Haas, candidate for county superintendent of schools, denies former employer’s fraud accusations | TheUnion.com

Haas, candidate for county superintendent of schools, denies former employer’s fraud accusations

Paul Haas, a candidate for Nevada County Superintendent of Schools, was fired in 2012 from a vocational charter school organization where he served as a principal due to accusations of fraud, according to public documents obtained by The Union.

Court documents state that in July 2009, Haas began working as a principal for Sacramento Academic and Vocational Academy (SAVA), a school managed by Gateway Community Charters (GCC), a nonprofit public benefit corporation that creates charter schools in Sacramento County. He was paid an annual salary of $86,625, according to public documents.

In June 2012, Haas was fired from the position after GCC accused him of "fraud, misrepresentation, and conspiring with subordinate employees to document and approve compensation" for teachers that they did not earn, as page 102 of the attached documents state.

Haas, though, says the accusations were not valid.

"I was accused of paying teachers for work that they did not do, which is not true. I was wrongly accused of that," Haas said.

Haas said that as a principal, he managed more than 1,000 students located on different campuses. Each school, Haas said, followed an independent study model, where teachers made appointments with their students on campus or a neutral site to learn their lessons on specific times and days.

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As the principal, Haas said he would sign off on all teacher schedules to verify when individual students were served.

"They were saying that certain students weren't served, but they were, and they claimed (Average Daily Attendance) for them, they claimed the money for them," Haas said. "That's why I was surprised that these were the terms that they used on my release. I was surprised that they accused me of fraud."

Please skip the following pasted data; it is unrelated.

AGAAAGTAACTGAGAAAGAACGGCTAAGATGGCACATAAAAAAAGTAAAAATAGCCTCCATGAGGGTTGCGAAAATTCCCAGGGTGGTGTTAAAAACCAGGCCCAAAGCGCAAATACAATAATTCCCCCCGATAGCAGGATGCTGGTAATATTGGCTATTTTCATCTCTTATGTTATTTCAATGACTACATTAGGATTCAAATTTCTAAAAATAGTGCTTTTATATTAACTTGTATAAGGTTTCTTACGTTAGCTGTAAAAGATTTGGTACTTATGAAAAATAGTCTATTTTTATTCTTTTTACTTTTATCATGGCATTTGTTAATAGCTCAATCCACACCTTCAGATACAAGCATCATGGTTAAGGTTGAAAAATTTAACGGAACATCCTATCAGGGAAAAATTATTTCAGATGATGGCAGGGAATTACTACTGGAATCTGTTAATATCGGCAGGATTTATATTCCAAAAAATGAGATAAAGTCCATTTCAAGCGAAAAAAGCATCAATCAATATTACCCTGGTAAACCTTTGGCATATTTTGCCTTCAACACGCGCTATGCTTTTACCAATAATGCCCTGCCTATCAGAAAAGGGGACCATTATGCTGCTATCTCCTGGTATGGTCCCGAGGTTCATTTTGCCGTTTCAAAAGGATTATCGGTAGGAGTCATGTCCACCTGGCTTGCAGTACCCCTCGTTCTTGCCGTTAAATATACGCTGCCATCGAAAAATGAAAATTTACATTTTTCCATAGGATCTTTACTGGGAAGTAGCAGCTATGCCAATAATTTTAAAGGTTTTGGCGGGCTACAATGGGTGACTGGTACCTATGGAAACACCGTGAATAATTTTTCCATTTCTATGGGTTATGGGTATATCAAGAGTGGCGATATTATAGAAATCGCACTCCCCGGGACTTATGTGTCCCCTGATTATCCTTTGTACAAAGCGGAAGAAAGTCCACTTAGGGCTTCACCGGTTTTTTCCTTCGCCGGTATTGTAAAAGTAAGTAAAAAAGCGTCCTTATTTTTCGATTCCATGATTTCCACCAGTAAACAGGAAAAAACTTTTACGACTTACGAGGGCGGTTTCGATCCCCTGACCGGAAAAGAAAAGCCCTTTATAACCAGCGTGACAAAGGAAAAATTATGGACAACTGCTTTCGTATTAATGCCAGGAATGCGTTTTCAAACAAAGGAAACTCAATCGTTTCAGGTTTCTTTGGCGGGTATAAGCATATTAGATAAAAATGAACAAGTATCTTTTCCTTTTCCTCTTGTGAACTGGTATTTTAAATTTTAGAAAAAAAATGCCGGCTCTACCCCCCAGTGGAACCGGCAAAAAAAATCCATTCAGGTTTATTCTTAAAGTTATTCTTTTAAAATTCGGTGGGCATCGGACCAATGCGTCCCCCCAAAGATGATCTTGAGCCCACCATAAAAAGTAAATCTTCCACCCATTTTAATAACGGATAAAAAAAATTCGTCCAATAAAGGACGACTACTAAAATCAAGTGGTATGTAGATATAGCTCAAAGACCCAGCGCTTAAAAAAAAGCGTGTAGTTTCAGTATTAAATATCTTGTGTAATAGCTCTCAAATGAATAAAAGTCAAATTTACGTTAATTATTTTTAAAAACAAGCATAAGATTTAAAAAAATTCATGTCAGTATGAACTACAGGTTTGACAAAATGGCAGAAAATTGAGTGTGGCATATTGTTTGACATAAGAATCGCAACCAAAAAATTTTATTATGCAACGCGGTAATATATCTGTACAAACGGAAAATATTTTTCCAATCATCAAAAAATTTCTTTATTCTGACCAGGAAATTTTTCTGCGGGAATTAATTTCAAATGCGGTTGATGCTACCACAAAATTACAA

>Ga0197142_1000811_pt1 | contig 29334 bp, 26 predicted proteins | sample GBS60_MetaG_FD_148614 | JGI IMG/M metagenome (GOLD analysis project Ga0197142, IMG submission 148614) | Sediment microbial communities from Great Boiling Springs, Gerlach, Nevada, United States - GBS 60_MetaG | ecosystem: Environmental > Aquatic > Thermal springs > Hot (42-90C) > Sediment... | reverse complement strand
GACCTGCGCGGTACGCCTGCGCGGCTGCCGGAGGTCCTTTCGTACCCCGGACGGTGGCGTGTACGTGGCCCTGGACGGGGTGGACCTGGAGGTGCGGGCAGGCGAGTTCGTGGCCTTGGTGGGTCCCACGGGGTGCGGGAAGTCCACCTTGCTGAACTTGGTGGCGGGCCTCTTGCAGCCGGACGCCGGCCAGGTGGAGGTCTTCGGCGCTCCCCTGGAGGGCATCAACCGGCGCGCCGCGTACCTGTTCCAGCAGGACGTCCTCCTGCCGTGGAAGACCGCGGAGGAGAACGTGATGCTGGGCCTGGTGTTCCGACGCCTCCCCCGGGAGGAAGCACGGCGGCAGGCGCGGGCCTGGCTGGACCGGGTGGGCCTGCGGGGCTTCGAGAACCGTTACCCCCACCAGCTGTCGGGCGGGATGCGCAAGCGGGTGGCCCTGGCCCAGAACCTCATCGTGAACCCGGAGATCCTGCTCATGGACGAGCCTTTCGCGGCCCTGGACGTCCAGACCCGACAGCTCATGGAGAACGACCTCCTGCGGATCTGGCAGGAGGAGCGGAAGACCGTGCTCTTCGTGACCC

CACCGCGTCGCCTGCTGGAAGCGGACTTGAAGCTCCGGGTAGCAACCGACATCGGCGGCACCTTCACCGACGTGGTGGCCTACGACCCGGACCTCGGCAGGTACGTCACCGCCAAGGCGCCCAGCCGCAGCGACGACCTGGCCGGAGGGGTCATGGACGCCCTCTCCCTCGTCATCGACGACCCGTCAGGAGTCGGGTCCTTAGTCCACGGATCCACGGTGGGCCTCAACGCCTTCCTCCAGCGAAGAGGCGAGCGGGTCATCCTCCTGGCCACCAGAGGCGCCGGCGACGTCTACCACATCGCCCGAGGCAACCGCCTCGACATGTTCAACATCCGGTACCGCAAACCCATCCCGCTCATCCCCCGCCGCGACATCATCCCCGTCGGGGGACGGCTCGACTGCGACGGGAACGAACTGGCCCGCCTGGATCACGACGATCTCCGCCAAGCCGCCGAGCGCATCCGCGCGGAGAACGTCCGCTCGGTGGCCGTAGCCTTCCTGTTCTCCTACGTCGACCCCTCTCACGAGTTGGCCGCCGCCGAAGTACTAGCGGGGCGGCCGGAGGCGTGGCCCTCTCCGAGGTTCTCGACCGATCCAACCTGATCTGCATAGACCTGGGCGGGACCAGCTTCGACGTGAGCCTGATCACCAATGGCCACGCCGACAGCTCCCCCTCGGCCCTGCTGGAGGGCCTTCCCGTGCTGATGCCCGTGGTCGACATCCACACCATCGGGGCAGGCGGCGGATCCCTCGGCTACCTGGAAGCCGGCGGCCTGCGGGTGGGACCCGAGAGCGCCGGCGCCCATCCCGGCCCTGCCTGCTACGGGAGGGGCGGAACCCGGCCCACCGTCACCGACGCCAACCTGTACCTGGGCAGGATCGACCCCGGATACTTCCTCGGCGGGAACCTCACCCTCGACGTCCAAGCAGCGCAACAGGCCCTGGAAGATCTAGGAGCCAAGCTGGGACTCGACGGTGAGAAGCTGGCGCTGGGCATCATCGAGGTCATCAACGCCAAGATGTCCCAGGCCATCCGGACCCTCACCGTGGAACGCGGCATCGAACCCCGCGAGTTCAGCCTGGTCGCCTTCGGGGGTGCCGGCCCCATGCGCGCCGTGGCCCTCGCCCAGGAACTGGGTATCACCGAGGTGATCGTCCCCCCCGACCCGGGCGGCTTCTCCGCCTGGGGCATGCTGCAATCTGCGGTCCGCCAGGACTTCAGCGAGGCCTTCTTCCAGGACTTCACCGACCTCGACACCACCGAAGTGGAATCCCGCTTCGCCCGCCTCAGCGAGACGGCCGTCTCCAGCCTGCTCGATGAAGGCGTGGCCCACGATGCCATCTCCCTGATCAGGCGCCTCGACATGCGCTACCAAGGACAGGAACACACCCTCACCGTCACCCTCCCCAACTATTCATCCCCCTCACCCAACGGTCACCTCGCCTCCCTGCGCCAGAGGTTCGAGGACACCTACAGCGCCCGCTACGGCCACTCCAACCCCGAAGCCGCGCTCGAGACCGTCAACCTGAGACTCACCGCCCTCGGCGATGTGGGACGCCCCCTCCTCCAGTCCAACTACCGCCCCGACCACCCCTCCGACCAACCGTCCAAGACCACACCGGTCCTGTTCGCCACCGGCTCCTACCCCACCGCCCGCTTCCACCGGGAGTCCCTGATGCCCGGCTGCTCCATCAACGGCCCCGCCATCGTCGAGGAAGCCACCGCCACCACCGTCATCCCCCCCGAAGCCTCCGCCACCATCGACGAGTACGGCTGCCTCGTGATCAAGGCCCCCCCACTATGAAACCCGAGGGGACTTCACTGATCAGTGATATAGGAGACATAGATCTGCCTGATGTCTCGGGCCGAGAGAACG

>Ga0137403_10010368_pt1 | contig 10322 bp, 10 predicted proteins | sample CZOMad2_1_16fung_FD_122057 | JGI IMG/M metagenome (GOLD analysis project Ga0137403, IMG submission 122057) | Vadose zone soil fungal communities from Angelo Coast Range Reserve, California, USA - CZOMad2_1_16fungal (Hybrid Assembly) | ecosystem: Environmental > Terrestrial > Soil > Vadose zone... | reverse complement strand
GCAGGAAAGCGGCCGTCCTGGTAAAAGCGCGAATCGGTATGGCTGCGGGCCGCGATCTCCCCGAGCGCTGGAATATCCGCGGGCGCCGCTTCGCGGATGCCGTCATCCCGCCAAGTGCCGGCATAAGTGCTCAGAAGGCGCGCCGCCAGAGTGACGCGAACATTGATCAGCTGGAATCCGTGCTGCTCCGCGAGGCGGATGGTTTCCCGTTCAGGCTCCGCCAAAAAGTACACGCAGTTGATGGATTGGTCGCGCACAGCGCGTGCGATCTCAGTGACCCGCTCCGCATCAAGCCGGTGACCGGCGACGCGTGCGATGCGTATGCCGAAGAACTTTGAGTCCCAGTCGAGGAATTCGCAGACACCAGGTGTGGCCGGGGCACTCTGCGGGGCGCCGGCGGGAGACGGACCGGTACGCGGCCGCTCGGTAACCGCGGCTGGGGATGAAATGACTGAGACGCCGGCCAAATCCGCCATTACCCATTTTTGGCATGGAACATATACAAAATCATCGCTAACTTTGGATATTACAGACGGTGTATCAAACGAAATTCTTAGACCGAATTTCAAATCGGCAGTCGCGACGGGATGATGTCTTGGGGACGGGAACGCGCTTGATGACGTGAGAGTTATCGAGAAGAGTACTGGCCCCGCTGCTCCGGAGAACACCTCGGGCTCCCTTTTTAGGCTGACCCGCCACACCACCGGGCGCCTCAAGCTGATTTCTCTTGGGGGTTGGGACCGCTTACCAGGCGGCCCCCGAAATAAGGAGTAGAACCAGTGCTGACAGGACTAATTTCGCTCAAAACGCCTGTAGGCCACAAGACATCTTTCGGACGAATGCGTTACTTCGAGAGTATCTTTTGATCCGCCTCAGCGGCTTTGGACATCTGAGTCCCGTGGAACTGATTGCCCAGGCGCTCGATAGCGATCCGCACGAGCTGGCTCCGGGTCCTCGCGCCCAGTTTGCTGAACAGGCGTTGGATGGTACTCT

According to a court document, GCC said Haas signed documents confirming that students were taught on days that they actually were not.

While Haas denies those claims, he did not file a wrongful termination complaint against GCC.

"I chose not to go after a wrongful termination because I wasn't coming back anyway," Haas said. "I had already said that I wasn't coming back and chose not to go after wrongful termination,"

Haas added, "There are other wrongful termination suits that are currently against that same organization that don't involve me. I really can't speak to those."

Court documents, though, state that in December 2012, Haas filed a claim with the Labor Commissioner's Office against GCC alleging that the organization failed to give Haas his final paycheck the day he was terminated. California labor law requires that an employer give a terminated employee a final paycheck immediately or pay waiting time penalties of one day's pay for each day the employer is late, up to a maximum of 30 days.

Haas v. Gateway Community Charters by theunion

Haas also claimed GCC did not give him proper mileage reimbursement during his last month of work.

The Labor Commission awarded Haas close to $12,000 for the complaint, as page 169 of the attached court documents indicates.

As a result of GCC's accusations against Haas, a notification was sent to the teacher credentials committee, but no action was taken, Haas said.

Haas added that after he was fired by GCC, he filed for unemployment and testified about his termination.

"During that period, the administration law justice said that I did not commit fraud," Haas said.

Haas said the Labor Commission's judgment has been appealed by GCC and is under review again.

"This is the final stop, and this is on basically the argument that they are not a school district, they are a corporation, an LLC, and that they needed to follow labor code," Haas said. "That means you needed to pay me upon termination, which they didn't."

GCC could not be reached for comment.

Haas, a reporter for KNCO radio, filed to run for Nevada County superintendent of schools against incumbent Holly Hermansen last month and has previously told The Union that his biggest concern as a candidate is how money has been spent in schools across the county.

"I'm not guilty of fraud," Haas said.

"I'm not guilty of what I was accused of and I am a good person. I'm an honest person and a hard-working person."

To contact Staff Writer Ivan Natividad, email inatividad@theunion.com or call 530-477-4236.

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